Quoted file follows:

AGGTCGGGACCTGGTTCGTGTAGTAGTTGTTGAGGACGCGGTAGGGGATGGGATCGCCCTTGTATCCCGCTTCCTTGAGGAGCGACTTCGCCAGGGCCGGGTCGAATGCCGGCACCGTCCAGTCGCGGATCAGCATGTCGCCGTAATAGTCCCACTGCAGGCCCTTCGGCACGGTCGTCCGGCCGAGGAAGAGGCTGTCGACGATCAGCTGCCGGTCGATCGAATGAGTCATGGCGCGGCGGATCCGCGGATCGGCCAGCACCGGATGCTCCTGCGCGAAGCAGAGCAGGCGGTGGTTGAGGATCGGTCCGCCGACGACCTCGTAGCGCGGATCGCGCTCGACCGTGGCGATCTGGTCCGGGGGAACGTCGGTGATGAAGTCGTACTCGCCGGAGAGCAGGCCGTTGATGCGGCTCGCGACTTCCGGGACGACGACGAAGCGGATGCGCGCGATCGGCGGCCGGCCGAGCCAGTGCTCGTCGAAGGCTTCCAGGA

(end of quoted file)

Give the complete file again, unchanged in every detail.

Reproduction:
AGGTCGGGACCTGGTTCGTGTAGTAGTTGTTGAGGACGCGGTAGGGGATGGGATCGCCCTTGTATCCCGCTTCCTTGAGGAGCGACTTCGCCAGGGCCGGGTCGAATGCCGGCACCGTCCAGTCGCGGATCAGCATGTCGCCGTAATAGTCCCACTGCAGGCCCTTCGGCACGGTCGTCCGGCCGAGGAAGAGGCTGTCGACGATCAGCTGCCGGTCGATCGAATGAGTCATGGCGCGGCGGATCCGCGGATCGGCCAGCACCGGATGCTCCTGCGCGAAGCAGAGCAGGCGGTGGTTGAGGATCGGTCCGCCGACGACCTCGTAGCGCGGATCGCGCTCGACCGTGGCGATCTGGTCCGGGGGAACGTCGGTGATGAAGTCGTACTCGCCGGAGAGCAGGCCGTTGATGCGGCTCGCGACTTCCGGGACGACGACGAAGCGGATGCGCGCGATCGGCGGCCGGCCGAGCCAGTGCTCGTCGAAGGCTTCCAGGA